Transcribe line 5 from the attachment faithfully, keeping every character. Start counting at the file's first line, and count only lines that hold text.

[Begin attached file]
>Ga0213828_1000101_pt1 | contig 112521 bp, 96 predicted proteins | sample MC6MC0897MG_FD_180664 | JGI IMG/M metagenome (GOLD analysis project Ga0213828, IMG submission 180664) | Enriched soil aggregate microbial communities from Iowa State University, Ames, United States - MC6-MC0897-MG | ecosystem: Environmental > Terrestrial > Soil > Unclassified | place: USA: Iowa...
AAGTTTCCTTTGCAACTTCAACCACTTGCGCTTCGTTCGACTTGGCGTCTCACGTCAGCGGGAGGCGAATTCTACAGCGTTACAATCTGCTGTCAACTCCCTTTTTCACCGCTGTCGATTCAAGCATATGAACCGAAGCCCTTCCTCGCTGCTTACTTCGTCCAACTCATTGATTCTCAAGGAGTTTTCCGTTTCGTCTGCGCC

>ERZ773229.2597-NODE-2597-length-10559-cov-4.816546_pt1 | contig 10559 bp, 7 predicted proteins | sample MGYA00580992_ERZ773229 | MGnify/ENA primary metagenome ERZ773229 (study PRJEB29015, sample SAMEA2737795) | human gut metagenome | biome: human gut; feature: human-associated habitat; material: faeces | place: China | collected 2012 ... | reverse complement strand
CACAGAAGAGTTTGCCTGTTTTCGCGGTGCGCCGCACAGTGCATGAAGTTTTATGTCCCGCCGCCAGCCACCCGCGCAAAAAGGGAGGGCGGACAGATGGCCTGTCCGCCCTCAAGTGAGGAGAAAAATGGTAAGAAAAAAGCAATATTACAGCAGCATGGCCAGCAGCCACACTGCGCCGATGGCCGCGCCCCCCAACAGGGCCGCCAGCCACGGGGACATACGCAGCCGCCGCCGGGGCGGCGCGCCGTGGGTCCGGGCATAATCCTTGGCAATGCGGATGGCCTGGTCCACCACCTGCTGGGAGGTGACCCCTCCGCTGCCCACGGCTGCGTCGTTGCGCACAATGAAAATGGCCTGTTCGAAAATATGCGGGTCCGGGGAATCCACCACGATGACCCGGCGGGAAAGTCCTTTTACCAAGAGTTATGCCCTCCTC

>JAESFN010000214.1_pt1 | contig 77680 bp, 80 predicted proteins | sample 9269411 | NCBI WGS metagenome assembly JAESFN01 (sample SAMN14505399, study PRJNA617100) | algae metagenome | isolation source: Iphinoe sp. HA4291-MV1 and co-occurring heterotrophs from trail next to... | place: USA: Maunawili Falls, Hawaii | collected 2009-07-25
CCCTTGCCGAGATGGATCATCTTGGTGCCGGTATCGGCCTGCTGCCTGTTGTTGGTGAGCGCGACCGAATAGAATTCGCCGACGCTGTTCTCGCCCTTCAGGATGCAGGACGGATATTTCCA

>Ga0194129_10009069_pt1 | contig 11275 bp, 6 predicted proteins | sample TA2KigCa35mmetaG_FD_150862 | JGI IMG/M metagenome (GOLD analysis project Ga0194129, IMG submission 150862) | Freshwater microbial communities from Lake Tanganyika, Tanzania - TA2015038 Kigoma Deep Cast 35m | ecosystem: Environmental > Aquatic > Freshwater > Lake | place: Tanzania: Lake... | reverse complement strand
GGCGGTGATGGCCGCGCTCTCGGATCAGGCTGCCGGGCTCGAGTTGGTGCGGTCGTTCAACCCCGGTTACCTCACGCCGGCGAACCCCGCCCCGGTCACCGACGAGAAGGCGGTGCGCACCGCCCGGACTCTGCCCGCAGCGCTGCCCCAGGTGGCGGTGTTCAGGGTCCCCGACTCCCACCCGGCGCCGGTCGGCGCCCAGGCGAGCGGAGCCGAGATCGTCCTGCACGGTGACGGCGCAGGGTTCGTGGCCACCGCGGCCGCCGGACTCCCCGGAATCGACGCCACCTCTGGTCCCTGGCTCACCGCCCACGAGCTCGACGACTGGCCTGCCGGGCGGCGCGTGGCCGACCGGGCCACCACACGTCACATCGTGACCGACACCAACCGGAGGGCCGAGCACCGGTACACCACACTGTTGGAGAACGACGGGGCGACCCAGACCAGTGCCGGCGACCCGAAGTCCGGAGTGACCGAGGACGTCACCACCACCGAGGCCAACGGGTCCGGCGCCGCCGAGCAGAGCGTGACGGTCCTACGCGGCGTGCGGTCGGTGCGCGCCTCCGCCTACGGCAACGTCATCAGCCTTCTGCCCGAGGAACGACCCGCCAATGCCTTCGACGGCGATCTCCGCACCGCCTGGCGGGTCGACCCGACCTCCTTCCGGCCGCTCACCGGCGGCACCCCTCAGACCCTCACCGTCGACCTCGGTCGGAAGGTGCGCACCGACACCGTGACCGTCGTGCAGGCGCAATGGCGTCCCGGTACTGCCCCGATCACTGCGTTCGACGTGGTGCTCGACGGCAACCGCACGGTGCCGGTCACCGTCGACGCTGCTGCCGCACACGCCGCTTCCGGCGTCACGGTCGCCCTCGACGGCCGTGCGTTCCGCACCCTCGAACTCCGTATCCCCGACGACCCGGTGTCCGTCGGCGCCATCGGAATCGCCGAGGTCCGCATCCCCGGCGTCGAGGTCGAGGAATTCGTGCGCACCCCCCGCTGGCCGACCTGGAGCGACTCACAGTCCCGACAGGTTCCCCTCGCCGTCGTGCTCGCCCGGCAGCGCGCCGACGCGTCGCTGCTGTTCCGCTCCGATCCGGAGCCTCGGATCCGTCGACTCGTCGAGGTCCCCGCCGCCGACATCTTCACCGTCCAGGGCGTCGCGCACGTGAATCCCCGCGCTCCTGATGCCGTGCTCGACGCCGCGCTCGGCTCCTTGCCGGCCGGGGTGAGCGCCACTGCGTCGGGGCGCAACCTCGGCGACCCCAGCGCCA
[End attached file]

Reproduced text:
>JAESFN010000214.1_pt1 | contig 77680 bp, 80 predicted proteins | sample 9269411 | NCBI WGS metagenome assembly JAESFN01 (sample SAMN14505399, study PRJNA617100) | algae metagenome | isolation source: Iphinoe sp. HA4291-MV1 and co-occurring heterotrophs from trail next to... | place: USA: Maunawili Falls, Hawaii | collected 2009-07-25